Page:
I don’t know about you, but every time I hear about a book on leadership by an ex-CEO, I cringe. They are almost without exception self congratulatory puff pieces with plenty of macho posturing. And they seldom offer useful advice. For example, one reader gave a capsule review of Jack – Straight from the Gut: “Um, I was really smart to find great people to run great businesses, over and over again.”
We may finally have an exception to this sorry pattern. Lee Iacocca, former chairman and CEO of Chrysler, has a new book coming out this week, Where Have All the Leaders Gone? A post at Angry Bear, “Has Jacob Marley been visiting?” pointed us to an excerpt. Iacocca is angry, angry about the mess this country is in, and places blame squarely at the feet of its leaders, starting with Bush:
Am I the only guy in this country who’s fed up with what’s happening? Where the hell is our outrage? We should be screaming bloody murder. We’ve got a gang of clueless bozos steering our ship of state right over a cliff, we’ve got corporate gangsters stealing us blind, and we can’t even clean up after a hurricane much less build a hybrid car. But instead of getting mad, everyone sits around and nods their heads when the politicians say, “Stay the course.”
Stay the course? You’ve got to be kidding. This is America, not the damned Titanic. I’ll give you a sound bite: Throw the bums out! …..
I hardly recognize this country anymore. The President of the United States is given a free pass to ignore the Constitution, tap our phones, and lead us to war on a pack of lies. Congress responds to record deficits by passing a huge tax cut for the wealthy (thanks, but I don’t need it). The most famous business leaders are not the innovators but the guys in handcuffs. While we’re fiddling in Iraq, the Middle East is burning and nobody seems to know what to do. And the press is waving pom-poms instead of asking hard questions. That’s not the promise of America my parents and yours traveled across the ocean for. I’ve had enough. How about you?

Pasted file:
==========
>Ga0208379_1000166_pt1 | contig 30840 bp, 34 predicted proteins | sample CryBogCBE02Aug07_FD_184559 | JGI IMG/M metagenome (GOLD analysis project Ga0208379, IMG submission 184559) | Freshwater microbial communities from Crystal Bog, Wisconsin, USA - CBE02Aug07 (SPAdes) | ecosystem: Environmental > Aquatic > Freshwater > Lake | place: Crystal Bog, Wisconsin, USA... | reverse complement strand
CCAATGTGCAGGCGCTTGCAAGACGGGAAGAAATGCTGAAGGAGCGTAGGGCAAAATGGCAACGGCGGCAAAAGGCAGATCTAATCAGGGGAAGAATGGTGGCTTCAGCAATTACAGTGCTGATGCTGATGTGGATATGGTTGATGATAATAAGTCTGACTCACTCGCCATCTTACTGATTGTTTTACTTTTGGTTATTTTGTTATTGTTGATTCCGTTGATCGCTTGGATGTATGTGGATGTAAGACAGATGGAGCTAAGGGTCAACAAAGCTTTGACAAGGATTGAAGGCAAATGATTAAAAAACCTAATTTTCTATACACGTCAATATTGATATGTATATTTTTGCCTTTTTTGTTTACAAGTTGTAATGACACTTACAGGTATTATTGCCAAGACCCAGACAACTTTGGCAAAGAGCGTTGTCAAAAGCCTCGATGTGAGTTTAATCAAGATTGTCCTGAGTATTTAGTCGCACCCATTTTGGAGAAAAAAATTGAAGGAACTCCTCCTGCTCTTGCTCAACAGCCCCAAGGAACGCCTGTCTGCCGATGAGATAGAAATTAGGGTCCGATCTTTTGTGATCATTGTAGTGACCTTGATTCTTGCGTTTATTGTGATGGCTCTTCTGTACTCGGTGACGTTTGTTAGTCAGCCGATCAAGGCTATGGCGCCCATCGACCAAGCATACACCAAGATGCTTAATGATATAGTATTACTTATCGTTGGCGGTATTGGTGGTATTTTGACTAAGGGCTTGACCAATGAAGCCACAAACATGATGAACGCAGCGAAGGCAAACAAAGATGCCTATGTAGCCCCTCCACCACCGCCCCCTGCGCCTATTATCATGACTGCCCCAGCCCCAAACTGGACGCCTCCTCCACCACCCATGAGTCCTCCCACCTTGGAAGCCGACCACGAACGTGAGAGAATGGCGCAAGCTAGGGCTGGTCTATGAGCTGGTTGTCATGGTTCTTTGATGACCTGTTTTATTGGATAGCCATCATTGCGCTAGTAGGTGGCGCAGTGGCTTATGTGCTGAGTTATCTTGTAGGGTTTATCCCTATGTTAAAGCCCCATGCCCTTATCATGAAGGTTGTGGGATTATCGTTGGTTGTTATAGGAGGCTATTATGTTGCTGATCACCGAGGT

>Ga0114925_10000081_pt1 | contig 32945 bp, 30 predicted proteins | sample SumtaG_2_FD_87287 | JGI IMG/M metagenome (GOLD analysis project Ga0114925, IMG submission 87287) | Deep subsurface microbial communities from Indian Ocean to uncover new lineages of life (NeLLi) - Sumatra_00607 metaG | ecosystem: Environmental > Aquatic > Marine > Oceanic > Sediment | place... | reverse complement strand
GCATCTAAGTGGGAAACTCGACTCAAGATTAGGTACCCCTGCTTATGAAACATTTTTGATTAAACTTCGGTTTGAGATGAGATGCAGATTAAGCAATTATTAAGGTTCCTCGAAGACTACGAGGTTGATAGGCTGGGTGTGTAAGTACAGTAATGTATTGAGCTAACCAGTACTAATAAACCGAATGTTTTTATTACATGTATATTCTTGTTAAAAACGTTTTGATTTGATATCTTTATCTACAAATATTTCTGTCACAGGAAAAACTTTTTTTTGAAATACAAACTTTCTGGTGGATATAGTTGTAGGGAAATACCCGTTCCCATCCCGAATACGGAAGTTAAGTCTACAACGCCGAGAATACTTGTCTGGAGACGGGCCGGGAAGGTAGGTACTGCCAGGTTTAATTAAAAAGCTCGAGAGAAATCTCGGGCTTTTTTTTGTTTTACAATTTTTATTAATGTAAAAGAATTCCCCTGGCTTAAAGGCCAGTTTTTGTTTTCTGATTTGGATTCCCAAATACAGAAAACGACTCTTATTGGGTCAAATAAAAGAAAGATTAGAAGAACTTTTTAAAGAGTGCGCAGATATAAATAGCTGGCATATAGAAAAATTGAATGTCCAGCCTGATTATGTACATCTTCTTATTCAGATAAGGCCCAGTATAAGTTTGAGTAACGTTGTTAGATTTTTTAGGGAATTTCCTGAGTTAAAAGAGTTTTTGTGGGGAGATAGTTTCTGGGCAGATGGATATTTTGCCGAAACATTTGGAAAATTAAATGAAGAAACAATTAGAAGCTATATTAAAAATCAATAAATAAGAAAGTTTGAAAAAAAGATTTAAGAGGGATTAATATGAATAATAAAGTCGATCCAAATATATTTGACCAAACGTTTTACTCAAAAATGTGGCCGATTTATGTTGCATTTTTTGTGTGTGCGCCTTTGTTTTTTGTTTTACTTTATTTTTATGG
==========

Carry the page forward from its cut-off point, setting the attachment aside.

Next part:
I’ll go a step further. You can’t call yourself a patriot if you’re not outraged.
Iacocca also gives us his nine traits of leadership, all beginning with C (curiosity, creative, conviction, charisma, competence, communication, common sense, courage, character) and finds Bush sorely wanting on all counts.
Nearly all the attributes on Iacocca’s list, save communication and competence, can’t be taught, which is probably why most leadership books are a waste of paper. But this book really isn’t about leadership. It’s about the erosion of values in our society. And he wants us to start taking names and taking action:
Hey, I’m not trying to be the voice of gloom and doom here. I’m trying to light a fire. I’m speaking out because I have hope. I believe in America. In my lifetime I’ve had the privilege of living through some of America’s greatest moments. I’ve also experienced some of our worst crises—the Great Depression, World War II, the Korean War, the Kennedy assassination, the Vietnam War, the 1970s oil crisis, and the struggles of recent years culminating with 9/11. If I’ve learned one thing, it’s this: You don’t get anywhere by standing on the sidelines waiting for somebody else to take action. Whether it’s building a better car or building a better future for our children, we all have a role to play. That’s the challenge I’m raising in this book. It’s a call to action for people who, like me, believe in America. It’s not too late, but it’s getting pretty close. So let’s shake off the horseshit and go to work. Let’s tell ’em all we’ve had enough.